This make-shift massage will gradually loosen up the tissue on the bottom of your foot. Studies of human anatomy have shown us that this tissue runs from the bottom of your foot and up the back of your lower leg. So by loosening up the tissue on the bottom of your foot, you will loosen up the tissue on the back of your lower leg and ankle, allowing you to squat deeper with greater ease. If you have stiff ankles, repeat this exercise everyday until your mobility increases. Then eventually perform the sequence once a week to maintain flexibility.

If you now go back to perform bodyweight squats, lunges, and split squats, you should find that they are easier for you to perform.

Author's note: A special thanks to Bill Hartman, C.S.C.S. for showing me this movement sequence.

Our Stories
Below are two stories submitted to Shape Up America! that describe what motivated these individuals to lose weight and how they are progressing on their weight-loss journey. If you would like to share your personal story and be an inspiration to others who desire to lose weight, simply use our new story submission system on the SUA website.

Ken describes how a serious illness motivated him to lose weight through diet and exercise and hopes that others don’t wait until danger strikes before taking the important steps to improve their health and well-being.

I have struggled with my weight since I was a small child. I've tried every fad diet there is. I tried the Atkins Diet, the Grapefruit diet--you name it, I tried it. I would have some temporary success, and then it would become too difficult to maintain and I would stop the diet and go back to eating my old way.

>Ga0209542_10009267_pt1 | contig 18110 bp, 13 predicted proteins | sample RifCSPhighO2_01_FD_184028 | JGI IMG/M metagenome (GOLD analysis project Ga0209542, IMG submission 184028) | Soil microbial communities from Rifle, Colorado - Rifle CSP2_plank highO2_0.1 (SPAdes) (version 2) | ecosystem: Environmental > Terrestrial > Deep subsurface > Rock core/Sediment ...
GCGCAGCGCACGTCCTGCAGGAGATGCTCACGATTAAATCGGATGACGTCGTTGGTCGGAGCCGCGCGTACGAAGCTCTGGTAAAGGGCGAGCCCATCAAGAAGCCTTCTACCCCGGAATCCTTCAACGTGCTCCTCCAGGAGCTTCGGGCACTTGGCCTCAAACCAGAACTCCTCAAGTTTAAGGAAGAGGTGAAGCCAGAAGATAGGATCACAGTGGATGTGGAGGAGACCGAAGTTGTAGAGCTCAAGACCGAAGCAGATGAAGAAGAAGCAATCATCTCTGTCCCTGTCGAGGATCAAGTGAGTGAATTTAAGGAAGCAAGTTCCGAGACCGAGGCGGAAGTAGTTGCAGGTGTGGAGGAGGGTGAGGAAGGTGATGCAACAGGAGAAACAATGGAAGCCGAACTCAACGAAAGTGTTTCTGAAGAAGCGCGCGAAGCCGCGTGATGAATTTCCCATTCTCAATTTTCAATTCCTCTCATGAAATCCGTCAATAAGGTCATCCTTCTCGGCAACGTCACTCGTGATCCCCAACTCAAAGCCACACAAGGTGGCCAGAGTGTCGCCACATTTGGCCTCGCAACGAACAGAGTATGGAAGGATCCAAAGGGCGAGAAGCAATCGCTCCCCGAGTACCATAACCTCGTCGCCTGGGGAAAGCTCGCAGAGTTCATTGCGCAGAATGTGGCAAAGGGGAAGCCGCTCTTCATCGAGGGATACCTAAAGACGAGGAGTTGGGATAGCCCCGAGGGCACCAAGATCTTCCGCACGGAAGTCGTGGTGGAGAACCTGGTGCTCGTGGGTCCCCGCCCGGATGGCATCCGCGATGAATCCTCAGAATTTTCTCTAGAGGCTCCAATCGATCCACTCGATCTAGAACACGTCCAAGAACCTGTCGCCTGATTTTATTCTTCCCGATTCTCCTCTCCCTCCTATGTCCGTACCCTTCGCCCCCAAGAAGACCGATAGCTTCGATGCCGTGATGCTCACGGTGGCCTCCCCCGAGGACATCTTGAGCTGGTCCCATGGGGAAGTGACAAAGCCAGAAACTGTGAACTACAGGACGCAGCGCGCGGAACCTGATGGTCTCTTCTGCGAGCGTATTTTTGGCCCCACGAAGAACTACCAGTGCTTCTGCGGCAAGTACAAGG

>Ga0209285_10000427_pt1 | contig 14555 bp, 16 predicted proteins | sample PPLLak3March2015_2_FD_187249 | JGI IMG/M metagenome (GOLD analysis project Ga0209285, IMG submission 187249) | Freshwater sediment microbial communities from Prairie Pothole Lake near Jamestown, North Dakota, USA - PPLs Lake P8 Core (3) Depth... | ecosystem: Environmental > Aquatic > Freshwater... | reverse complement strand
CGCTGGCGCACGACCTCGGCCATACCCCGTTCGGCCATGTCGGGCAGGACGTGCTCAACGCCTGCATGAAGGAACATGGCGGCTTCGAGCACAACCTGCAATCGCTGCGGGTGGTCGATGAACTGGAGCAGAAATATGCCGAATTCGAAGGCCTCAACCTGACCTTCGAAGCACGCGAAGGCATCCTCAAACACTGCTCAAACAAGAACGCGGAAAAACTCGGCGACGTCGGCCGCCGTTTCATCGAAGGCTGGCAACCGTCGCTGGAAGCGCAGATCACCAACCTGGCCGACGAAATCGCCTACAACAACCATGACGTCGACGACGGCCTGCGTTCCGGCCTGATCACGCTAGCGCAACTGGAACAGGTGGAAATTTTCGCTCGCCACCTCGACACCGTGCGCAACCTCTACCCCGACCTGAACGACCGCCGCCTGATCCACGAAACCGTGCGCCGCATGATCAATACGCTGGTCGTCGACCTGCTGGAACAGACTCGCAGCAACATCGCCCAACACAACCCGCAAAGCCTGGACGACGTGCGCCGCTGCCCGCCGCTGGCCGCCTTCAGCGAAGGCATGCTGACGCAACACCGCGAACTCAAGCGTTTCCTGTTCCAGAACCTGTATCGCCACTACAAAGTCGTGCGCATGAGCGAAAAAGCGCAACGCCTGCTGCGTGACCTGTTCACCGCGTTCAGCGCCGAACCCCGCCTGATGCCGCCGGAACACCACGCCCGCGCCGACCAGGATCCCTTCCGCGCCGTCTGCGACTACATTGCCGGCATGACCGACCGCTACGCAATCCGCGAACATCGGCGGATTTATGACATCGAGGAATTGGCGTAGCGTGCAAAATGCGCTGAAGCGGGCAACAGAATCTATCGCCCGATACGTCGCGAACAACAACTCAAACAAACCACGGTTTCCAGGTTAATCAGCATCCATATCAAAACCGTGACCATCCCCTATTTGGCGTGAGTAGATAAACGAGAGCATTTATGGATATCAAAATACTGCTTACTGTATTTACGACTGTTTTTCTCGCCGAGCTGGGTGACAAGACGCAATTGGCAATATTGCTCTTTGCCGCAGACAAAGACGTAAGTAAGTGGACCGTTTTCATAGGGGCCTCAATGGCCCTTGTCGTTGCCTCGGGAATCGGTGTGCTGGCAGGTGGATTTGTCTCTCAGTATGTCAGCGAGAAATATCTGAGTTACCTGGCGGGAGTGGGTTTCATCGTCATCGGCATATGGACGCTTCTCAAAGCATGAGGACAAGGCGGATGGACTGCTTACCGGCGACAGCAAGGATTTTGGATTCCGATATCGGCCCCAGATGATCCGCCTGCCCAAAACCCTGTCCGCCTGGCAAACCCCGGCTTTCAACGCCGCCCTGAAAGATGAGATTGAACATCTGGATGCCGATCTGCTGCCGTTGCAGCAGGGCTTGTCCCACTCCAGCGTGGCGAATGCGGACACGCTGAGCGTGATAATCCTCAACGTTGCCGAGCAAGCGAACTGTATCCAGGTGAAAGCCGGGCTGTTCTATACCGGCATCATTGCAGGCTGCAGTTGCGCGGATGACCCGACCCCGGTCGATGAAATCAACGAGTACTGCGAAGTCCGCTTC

In August 2006, I was struck down by pancreatitis. My doctors told me it would be imperative that I drop at least 200 pounds. At the time I weighed 426 lbs. In January 2007, I reached 313 pounds. The first 60 pounds were a result of not being able to eat for three weeks. For the last 60, I have used a calorie counting system along with an exercise program which I started several weeks ago. I hope that others do not have to have a threat of death to motivate them, but unfortunately, if you are 100 pounds overweight, you are in danger of dying. Please look at my story and realize that I could have done this long ago and saved myself some considerable pain and my family some terribly fearful moments.

Patricia from Chicago turns the mirror inward and begins her journey to losing 163 pounds through weight-loss surgery. She tells us that having the surgery is less about anatomically changing one’s digestive system and more about making life-long, sustainable lifestyle changes.

The realization that I am just one of millions of Americans challenged with being overweight does not intimidate me. In fact, it motivates me! You see, just a few months ago, I shed the label of being “obese” by having exceeded a total weight loss of 163 pounds following successful weight-loss surgery in January 2005. At 344 pounds propelling me through life, I am now compelled by my life and enjoying every minute of this journey.